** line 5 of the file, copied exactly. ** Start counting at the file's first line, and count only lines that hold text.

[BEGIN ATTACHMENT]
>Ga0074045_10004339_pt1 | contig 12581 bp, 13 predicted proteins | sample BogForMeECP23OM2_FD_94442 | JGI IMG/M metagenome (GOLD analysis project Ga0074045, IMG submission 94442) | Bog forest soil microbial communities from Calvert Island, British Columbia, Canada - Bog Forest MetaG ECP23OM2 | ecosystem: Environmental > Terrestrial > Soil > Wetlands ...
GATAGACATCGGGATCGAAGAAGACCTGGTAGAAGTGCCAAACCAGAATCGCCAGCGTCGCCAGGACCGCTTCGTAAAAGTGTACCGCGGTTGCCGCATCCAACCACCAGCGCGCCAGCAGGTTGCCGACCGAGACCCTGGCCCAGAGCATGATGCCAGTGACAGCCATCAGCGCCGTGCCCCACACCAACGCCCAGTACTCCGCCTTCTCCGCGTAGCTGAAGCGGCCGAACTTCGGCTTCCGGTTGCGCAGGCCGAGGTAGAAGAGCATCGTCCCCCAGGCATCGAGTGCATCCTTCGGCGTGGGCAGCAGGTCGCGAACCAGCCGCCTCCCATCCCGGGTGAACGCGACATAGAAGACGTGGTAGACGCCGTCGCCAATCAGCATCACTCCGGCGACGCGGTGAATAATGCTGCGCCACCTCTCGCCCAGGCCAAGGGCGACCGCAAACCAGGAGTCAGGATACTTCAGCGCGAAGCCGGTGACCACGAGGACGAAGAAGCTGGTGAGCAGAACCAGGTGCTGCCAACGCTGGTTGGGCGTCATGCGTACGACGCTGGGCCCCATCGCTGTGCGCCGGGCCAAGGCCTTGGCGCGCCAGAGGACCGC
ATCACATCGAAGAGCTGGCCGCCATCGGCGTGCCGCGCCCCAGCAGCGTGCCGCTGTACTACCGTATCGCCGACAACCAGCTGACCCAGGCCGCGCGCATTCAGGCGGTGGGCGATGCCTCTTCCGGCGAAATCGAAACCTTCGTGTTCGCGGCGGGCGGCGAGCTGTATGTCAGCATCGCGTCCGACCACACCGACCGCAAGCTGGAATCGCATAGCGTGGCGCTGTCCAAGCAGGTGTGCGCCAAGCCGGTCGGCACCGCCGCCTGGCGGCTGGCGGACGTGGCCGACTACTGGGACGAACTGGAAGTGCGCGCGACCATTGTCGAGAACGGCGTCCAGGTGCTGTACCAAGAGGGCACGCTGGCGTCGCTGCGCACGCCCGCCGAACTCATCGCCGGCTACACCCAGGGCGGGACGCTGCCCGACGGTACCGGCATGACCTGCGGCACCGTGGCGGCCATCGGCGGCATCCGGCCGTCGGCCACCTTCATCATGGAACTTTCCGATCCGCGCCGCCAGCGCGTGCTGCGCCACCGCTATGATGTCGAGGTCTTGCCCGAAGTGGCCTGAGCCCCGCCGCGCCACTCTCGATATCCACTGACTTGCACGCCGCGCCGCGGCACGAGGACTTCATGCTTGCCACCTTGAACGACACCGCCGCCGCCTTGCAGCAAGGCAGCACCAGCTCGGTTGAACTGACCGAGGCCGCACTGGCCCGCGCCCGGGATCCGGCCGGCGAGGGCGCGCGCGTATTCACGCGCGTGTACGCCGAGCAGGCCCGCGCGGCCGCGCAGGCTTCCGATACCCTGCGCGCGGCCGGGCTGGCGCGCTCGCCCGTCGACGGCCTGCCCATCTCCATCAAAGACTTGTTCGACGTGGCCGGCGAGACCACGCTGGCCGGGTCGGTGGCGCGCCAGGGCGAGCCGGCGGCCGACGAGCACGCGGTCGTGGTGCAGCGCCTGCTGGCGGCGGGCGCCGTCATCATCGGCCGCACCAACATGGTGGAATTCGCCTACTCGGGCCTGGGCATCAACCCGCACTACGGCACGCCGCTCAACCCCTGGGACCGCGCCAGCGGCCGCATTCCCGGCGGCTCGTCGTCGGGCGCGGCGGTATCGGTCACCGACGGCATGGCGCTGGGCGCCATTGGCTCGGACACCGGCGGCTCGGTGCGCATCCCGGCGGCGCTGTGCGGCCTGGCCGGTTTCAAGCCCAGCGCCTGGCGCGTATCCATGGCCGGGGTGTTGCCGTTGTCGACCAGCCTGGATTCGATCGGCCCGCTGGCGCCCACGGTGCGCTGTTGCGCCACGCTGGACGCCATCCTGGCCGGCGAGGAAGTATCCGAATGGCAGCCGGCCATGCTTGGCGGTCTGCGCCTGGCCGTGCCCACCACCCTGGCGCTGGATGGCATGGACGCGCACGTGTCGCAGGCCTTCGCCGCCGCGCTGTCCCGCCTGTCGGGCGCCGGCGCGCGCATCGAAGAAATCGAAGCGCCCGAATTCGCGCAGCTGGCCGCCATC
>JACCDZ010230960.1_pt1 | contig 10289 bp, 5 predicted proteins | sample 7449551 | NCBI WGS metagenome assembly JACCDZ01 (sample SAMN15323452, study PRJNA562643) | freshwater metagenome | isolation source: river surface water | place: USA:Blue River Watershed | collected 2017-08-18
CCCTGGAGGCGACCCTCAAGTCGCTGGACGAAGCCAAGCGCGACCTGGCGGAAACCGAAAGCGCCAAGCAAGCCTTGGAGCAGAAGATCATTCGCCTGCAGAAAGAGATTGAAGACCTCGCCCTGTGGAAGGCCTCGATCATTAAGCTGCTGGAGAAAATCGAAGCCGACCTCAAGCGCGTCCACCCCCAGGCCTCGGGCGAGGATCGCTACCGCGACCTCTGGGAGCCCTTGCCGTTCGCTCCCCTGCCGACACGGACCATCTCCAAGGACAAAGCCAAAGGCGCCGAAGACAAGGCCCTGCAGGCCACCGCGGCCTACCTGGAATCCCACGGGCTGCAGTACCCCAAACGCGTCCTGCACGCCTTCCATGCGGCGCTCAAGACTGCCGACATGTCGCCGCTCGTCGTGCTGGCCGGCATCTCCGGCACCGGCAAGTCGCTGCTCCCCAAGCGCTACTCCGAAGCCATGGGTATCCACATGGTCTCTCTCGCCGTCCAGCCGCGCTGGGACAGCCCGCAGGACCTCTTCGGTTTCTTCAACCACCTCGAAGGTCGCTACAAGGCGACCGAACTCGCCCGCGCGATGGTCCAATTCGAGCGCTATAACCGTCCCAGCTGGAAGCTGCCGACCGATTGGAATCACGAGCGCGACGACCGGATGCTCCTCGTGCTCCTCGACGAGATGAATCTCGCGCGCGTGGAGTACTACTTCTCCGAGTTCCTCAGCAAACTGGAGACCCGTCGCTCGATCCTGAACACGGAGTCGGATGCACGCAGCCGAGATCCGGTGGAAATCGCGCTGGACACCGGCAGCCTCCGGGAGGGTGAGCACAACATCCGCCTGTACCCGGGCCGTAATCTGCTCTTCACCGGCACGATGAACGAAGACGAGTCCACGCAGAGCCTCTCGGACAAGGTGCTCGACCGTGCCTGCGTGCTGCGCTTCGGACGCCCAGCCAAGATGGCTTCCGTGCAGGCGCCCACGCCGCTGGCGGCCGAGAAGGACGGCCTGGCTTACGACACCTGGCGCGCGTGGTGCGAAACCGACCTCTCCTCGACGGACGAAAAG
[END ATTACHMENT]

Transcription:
CCCTGGAGGCGACCCTCAAGTCGCTGGACGAAGCCAAGCGCGACCTGGCGGAAACCGAAAGCGCCAAGCAAGCCTTGGAGCAGAAGATCATTCGCCTGCAGAAAGAGATTGAAGACCTCGCCCTGTGGAAGGCCTCGATCATTAAGCTGCTGGAGAAAATCGAAGCCGACCTCAAGCGCGTCCACCCCCAGGCCTCGGGCGAGGATCGCTACCGCGACCTCTGGGAGCCCTTGCCGTTCGCTCCCCTGCCGACACGGACCATCTCCAAGGACAAAGCCAAAGGCGCCGAAGACAAGGCCCTGCAGGCCACCGCGGCCTACCTGGAATCCCACGGGCTGCAGTACCCCAAACGCGTCCTGCACGCCTTCCATGCGGCGCTCAAGACTGCCGACATGTCGCCGCTCGTCGTGCTGGCCGGCATCTCCGGCACCGGCAAGTCGCTGCTCCCCAAGCGCTACTCCGAAGCCATGGGTATCCACATGGTCTCTCTCGCCGTCCAGCCGCGCTGGGACAGCCCGCAGGACCTCTTCGGTTTCTTCAACCACCTCGAAGGTCGCTACAAGGCGACCGAACTCGCCCGCGCGATGGTCCAATTCGAGCGCTATAACCGTCCCAGCTGGAAGCTGCCGACCGATTGGAATCACGAGCGCGACGACCGGATGCTCCTCGTGCTCCTCGACGAGATGAATCTCGCGCGCGTGGAGTACTACTTCTCCGAGTTCCTCAGCAAACTGGAGACCCGTCGCTCGATCCTGAACACGGAGTCGGATGCACGCAGCCGAGATCCGGTGGAAATCGCGCTGGACACCGGCAGCCTCCGGGAGGGTGAGCACAACATCCGCCTGTACCCGGGCCGTAATCTGCTCTTCACCGGCACGATGAACGAAGACGAGTCCACGCAGAGCCTCTCGGACAAGGTGCTCGACCGTGCCTGCGTGCTGCGCTTCGGACGCCCAGCCAAGATGGCTTCCGTGCAGGCGCCCACGCCGCTGGCGGCCGAGAAGGACGGCCTGGCTTACGACACCTGGCGCGCGTGGTGCGAAACCGACCTCTCCTCGACGGACGAAAAG